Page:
Why Every Week Should be Patient Safety Awareness Week


My typing is a bit hampered after my finger surgery still. At least my surgery was safe and my outcomes seem to be good. Not everybody is so lucky.

This week is the annual Patient Safety Awareness Week. In this post, I'll try to help with awareness… and every week should be focused on solving this global problem.

How big of a problem is this? Here are some stats that I've compiled (and this is not a uniquely-American problem).

The IHI says:

“Although there has been real progress made in patient safety over the past two decades, current estimates place harm as a leading cause of death worldwide. Some studies suggest that medical error may cause as many as 400,000 deaths in the US each year, and not all errors result in death. In a recent survey of a representative sample of Americans, 41 percent said they had experienced a medical error in their own care or in the care of a close relative or friend. The harms resulting from these errors can have a long-term or permanent impact on the patient's physical health, emotional health, financial well-being, or their family relationships.

Errors and safety lapses can occur in any setting and take many forms:

  • According to a consensus report from the National Academy of Medicine, estimates suggest that 5 percent of US adults who seek care in outpatient settings experience a diagnostic error.
  • The Agency for Healthcare Research and Quality estimates that, at any time, 1 in 31 hospitalized patients has an infection acquired in the health setting.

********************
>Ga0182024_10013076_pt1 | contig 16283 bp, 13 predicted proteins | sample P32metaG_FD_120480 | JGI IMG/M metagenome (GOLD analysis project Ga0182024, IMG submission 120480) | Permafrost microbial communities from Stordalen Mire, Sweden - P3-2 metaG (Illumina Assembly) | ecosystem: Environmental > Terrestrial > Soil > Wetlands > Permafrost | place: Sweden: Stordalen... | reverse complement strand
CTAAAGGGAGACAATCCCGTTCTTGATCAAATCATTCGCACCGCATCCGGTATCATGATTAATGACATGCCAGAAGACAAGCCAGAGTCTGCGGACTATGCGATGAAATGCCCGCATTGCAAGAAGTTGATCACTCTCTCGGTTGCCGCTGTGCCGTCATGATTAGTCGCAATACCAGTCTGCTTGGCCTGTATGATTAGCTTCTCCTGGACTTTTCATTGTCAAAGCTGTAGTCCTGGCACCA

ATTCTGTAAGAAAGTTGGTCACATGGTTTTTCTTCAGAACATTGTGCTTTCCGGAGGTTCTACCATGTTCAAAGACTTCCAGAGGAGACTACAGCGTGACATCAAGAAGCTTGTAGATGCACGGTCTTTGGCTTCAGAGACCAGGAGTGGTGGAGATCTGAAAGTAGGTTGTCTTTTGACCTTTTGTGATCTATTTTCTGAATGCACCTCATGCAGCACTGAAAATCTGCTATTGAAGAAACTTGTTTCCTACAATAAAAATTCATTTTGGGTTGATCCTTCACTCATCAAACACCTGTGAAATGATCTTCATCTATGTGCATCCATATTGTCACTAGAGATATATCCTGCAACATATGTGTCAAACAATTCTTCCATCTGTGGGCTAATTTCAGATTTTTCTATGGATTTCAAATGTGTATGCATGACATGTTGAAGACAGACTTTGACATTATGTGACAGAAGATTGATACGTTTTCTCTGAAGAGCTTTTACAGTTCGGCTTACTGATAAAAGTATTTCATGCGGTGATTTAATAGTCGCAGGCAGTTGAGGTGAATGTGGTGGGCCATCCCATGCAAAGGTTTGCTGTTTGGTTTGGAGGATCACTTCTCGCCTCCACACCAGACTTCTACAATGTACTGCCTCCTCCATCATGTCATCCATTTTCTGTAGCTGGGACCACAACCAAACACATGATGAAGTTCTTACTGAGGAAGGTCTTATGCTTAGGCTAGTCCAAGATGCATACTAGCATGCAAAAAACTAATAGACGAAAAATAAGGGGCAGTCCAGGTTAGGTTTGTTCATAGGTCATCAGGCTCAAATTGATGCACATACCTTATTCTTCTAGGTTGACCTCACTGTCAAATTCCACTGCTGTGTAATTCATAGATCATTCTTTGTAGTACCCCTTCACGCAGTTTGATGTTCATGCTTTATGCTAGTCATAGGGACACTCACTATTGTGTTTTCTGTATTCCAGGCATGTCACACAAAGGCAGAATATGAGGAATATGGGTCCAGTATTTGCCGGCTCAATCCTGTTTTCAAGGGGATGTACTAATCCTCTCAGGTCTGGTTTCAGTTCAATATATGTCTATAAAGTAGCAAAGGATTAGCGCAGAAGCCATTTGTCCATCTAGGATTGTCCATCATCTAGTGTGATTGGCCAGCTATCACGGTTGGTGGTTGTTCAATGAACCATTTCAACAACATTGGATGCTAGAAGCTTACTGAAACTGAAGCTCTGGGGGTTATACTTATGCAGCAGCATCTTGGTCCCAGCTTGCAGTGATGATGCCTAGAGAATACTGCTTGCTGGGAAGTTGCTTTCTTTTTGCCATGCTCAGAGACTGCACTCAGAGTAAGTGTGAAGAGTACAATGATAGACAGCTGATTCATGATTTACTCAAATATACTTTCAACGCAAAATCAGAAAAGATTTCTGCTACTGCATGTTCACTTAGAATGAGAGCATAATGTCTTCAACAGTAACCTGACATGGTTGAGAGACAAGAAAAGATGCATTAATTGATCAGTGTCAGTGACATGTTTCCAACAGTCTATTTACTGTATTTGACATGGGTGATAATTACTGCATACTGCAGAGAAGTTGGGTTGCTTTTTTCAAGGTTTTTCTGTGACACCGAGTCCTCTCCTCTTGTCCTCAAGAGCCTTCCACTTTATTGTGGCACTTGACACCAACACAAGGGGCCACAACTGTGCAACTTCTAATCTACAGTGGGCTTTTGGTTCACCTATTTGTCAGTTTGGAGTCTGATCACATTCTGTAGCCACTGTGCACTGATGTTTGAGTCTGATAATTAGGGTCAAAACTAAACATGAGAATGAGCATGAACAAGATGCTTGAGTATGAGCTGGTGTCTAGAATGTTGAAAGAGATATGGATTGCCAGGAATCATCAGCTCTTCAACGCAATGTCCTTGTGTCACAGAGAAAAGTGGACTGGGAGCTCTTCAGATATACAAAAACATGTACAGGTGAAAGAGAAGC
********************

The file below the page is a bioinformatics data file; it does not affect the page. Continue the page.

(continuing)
• Medication errors and adverse events are among the most common errors in both inpatient and outpatient settings.”

Here is a blog post that I wrote about Patient Safety Week in 2008, where I suggested patient safety deserves more than a week:


My friend Chris Jerry is going to be on The Dr. Oz Show episode that airs today, alongside Eric Cropp, the pharmacy who was convicted in the case of the medical error that killed Emily Jerry. It's one thing for me to say it's not fair or just to prosecute people who are involved in systemic errors… it's more powerful when the father of a victim takes that stance.

Are we trying to fix the patient safety problem? Or does society just try to feel better by punishing people, like RaDona Vaught (see this analysis of the case where, I think, she's being wrongly prosecuted).

One organization that's doing great work to help protect patients is the Louise H. Batz Patient Safety Foundation. I'm proud to be on their board and we've contributed over $4,000 to them through the sale of the anthology book Practicing Lean. Check out their free Batz Guide publications and apps.

Here is a webinar that Laura Batz Townsend did in 2017:

You can also listen to Paul O'Neill talk about patient safety in this podcast:

Some other podcasts:

And more blog posts on #PatientSafety, including:

And this is a long-standing problem…

Let's get back to work fixing this serious problem… there are success stories… we need more of them….

What are your patient safety improvement success stories? How can we create more? How can we create more awareness of this problem all throughout the year?

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Mark Graban
Mark Graban is an internationally-recognized consultant, author, and professional speaker, and podcaster with experience in healthcare, manufacturing, and startups. Mark's new book is The Mistakes That Make Us: Cultivating a Culture of Learning and Innovation. He is also the author of Measures of Success: React Less, Lead Better, Improve More, the Shingo Award-winning books Lean Hospitals and Healthcare Kaizen, and the anthology Practicing Lean. Mark is also a Senior Advisor to the technology company KaiNexus.


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